While state law in Kansas does not define whether surrogacy contracts of any kind are enforceable by the courts, there is a precedent set in 1982 by the Attorney General’s opinion that genetic surrogacy contracts are unenforceable and are null and void.
Further, state law does not define whether or not compensation in excess of reimbursement for expenses may be granted. There is an opinion from the Attorney General in 1996 which expresses the notion that payment of compensation in excess of reimbursement of funds for medical, legal and living expenses would be a crime.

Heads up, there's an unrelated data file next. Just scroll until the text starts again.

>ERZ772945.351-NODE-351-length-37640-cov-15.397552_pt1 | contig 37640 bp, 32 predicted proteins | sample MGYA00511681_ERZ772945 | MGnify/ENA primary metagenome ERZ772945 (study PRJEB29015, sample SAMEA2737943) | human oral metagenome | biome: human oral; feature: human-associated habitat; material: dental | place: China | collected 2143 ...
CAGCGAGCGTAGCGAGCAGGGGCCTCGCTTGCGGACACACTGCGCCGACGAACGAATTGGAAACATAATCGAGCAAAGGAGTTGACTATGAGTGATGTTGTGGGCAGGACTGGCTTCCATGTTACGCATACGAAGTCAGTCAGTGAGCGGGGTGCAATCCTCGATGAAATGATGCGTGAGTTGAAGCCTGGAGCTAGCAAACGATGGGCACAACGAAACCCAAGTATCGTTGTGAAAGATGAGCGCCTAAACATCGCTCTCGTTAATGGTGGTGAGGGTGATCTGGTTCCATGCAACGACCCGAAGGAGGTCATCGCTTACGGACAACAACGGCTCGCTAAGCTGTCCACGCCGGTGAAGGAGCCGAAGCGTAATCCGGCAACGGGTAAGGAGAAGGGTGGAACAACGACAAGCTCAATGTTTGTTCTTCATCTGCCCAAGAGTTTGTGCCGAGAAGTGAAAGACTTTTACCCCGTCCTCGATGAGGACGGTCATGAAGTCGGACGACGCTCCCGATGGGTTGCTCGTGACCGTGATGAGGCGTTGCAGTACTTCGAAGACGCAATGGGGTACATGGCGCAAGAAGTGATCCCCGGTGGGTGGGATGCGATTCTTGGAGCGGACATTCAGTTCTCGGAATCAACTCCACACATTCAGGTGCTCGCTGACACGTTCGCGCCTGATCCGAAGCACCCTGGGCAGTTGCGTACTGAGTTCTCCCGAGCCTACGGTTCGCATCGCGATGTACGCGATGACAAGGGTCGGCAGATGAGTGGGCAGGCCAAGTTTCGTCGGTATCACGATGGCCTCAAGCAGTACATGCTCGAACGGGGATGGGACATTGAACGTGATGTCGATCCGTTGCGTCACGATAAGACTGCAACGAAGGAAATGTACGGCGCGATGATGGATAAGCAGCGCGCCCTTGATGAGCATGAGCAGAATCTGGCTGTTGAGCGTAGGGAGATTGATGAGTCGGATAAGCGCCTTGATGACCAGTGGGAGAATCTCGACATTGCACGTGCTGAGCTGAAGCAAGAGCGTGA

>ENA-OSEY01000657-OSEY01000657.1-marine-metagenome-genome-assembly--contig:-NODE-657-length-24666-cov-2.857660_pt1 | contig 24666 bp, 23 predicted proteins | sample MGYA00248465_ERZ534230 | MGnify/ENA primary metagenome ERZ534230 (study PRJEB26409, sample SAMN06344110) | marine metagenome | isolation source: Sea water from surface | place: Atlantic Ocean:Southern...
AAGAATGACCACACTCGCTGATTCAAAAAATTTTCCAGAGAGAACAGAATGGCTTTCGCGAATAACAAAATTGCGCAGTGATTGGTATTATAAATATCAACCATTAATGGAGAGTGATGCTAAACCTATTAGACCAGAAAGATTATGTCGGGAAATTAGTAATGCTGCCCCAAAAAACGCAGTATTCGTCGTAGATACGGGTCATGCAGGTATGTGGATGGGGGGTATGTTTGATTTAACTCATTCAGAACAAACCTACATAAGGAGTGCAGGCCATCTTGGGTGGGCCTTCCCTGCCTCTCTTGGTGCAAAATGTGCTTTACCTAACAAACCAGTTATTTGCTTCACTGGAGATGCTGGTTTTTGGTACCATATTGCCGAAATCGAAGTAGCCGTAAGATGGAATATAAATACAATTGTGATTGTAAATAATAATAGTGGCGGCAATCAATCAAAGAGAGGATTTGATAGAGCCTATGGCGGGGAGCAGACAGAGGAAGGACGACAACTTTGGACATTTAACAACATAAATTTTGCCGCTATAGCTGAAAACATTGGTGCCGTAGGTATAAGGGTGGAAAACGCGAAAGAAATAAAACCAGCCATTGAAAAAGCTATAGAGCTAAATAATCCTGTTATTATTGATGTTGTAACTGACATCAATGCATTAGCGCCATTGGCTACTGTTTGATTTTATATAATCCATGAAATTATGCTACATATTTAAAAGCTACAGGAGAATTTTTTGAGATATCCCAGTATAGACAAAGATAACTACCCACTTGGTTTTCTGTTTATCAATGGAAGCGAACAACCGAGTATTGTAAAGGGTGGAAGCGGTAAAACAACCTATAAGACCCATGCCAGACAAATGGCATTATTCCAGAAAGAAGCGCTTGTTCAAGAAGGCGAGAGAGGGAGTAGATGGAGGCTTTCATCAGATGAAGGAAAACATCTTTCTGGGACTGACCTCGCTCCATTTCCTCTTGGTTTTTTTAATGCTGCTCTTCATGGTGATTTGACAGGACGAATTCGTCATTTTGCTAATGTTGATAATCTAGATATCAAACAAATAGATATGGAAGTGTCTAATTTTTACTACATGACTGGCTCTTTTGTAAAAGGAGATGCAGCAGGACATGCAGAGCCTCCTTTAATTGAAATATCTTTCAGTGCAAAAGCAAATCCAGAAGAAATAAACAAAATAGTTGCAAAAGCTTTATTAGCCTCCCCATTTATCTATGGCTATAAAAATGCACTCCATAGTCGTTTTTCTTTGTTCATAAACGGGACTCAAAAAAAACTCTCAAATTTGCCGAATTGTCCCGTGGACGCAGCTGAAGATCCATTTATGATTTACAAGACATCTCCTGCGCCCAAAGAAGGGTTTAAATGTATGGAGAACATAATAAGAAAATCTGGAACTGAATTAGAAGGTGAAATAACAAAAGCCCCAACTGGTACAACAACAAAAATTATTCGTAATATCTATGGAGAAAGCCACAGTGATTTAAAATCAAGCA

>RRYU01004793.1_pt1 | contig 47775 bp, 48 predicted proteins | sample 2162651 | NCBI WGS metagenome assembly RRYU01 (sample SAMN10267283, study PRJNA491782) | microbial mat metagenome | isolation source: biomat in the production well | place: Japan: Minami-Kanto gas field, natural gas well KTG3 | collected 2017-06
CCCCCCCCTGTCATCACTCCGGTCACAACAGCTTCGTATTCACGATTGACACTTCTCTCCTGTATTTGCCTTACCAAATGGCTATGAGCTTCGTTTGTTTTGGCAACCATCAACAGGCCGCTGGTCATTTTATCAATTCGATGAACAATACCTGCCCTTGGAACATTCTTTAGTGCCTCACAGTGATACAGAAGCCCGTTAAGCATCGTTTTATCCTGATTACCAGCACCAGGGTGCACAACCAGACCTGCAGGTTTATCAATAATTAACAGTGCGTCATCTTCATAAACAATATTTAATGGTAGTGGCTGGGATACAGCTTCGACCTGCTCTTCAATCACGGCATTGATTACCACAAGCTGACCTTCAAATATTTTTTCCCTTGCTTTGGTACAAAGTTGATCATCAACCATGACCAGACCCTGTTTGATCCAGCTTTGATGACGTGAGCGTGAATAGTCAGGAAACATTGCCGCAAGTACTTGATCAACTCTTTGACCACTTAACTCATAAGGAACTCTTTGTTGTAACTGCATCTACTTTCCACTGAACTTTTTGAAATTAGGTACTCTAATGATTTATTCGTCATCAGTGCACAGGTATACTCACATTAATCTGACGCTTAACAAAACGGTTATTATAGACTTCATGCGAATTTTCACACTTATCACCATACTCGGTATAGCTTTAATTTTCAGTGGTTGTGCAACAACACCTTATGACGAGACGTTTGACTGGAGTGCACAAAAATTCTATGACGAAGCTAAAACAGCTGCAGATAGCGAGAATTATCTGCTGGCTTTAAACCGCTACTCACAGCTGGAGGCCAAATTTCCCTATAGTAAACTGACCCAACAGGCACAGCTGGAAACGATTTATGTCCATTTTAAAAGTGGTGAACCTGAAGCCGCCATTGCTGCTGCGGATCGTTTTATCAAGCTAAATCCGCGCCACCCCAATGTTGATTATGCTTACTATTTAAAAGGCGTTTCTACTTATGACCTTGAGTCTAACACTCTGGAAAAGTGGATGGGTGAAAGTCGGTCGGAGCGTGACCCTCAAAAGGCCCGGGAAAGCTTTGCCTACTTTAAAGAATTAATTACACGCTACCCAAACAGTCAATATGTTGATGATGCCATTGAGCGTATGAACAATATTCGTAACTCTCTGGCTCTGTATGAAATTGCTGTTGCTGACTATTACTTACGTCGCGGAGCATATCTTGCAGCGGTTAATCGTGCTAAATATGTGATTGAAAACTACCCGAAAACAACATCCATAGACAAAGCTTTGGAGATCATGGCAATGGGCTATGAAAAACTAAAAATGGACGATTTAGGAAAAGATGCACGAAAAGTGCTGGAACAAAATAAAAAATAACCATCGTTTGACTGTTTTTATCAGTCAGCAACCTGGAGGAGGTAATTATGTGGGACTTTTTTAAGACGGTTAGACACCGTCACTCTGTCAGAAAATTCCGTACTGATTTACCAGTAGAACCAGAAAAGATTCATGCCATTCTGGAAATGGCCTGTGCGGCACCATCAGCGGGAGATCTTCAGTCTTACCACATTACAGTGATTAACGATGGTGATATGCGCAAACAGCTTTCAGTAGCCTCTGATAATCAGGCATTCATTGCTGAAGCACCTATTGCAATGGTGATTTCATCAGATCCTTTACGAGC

Generally, in Kansas people are able to enter into surrogacy contracts for gestational surrogacy only, and adoption postpartum would be required. Some agencies and attorneys state that where both intended parents are also the genetic parents, it may be possible for their parental rights to be established and recognized without an adoption.